P2P risks discussed and myths debunked
Have you heard these common p2p myths? Tune in to find out!
Defaults. The most despised term in the p2p world. But, as the new adage goes… “there are three guarantees in life: death, taxes and defaults”. Which naturally makes this a frequently asked question. Are defaults going up? Down? What will they be in 6 months? …. Summer, do you have a crystal ball?!
I don’t have a crystal ball, yet, and the likelihood of that happening is equal to… well… having no defaults in your portfolio.
Even though we can’t predict the future, we can get a good sense of defaults by using data from NSR Platform to analyze the Lending Club index from 2008-2014.
A few things to keep in mind about this chart: 2008 shows a default rate of 11.82%, but only 2,400 notes had been issued at that time and Lending Club was still in its infancy, but we are including it to be objective about the risks. Similarly, the Loss Rates for the more recent vintages aren’t fully baked yet, as you can see from their weighted average age. Because portfolios mature around the 18-month mark, we naturally, we expect to see an increase in losses for 2015.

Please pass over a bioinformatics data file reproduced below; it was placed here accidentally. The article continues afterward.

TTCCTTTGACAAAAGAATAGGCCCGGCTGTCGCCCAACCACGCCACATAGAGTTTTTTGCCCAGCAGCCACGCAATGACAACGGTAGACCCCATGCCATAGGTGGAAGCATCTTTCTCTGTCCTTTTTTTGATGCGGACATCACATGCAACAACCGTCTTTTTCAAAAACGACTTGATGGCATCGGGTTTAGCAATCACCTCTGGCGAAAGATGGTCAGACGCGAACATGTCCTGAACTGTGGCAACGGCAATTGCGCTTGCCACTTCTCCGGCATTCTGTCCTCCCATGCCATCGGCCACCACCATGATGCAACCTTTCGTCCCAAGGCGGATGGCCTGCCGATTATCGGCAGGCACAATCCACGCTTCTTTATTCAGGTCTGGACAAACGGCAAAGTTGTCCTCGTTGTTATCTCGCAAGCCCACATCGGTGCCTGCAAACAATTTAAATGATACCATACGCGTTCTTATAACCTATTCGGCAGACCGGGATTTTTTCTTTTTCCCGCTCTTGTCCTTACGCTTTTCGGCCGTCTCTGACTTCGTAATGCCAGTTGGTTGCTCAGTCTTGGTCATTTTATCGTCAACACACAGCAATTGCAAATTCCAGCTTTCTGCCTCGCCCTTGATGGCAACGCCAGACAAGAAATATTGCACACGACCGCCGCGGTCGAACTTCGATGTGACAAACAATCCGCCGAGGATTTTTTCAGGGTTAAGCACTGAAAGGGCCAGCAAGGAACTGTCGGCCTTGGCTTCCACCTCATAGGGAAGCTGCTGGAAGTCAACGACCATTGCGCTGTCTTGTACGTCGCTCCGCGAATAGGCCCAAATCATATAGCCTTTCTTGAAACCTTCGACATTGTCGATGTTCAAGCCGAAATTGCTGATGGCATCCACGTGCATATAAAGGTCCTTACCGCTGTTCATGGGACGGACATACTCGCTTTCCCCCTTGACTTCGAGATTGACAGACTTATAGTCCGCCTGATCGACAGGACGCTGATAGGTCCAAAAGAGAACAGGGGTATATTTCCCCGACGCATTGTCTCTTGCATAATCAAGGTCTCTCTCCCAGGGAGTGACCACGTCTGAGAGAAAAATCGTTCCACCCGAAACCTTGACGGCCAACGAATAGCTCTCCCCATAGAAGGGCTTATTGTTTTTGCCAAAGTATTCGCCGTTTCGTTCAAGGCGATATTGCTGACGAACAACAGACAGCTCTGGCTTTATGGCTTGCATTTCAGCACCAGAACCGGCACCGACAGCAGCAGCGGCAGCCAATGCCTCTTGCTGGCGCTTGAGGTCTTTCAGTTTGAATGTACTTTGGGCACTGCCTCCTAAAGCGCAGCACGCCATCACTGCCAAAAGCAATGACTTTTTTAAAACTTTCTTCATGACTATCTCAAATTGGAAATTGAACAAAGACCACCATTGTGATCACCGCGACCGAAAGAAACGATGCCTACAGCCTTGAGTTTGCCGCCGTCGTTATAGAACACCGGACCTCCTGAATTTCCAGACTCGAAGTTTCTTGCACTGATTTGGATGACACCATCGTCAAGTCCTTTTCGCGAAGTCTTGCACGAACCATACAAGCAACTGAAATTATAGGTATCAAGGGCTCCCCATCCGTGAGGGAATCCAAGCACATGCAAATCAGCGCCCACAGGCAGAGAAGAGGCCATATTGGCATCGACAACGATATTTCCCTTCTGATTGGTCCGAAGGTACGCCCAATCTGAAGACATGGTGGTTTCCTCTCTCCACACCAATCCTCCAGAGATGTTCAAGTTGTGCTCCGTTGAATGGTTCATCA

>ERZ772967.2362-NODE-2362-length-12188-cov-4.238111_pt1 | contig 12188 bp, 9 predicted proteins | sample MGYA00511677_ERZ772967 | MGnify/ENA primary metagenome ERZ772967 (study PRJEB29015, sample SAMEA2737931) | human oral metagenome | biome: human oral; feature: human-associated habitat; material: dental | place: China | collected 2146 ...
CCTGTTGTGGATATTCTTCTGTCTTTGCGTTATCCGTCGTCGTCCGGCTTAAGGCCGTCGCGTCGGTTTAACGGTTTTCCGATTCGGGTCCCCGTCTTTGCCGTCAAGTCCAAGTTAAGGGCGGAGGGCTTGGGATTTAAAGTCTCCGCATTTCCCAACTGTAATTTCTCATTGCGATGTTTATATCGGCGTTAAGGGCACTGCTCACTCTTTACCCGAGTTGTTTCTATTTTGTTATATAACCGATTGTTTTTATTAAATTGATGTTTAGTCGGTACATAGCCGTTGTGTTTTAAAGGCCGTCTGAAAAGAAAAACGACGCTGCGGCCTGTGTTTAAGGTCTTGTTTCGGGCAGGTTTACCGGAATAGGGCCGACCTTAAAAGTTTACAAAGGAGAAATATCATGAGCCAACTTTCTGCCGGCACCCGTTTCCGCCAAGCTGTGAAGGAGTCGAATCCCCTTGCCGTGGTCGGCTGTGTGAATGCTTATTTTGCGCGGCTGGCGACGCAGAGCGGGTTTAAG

The good news is that even when we factor all this in, default rates have still been stable since 2010!
What impact might defaults have on my portfolio? We believe unemployment has a correlation to default rates but since it is a lagging indicator, we don’t use it to predict next year’s defaults. There will be some fluctuation in defaults, so to get a sense how this might impact your p2p portfolio, let’s look at the historical data again. The average default rate for Lending Club from 2008-2014 is 7.45% and the standard deviation is 2%. So, let’s assume defaults shoot up to 9.45%. Your monthly interest income would go down from $136 to $95 per month.
P2P has proven itself to have low volatility and low correlation relative to the broader markets and fetches a comfortable ROI averaging around 7% for the past 6 years.
Another important point to note, Lending Club and Prosper are constantly monitoring performance and adjusting borrower interest rates accordingly. This actually just happened at Lending Club; where they noticed higher defaults rates in riskier grades and increased the borrower rates.
To show why p2p is a good allocation in a well-diversified portfolio, let’s compare the last 6 years of p2p to the s&p 500.
Data from NSR platform from 4/26/16
S&P returns have varied from -36% to 32.15%, while Lending Club returns have varied from 0.41% to 8.36%. So the S&P return range has been 68%, while the Lending Club range was 7.95% — all in positive territory. Wow!
As always, you know where to find us!
It is important to always understand the risks of investing in any asset class – and p2p is no different.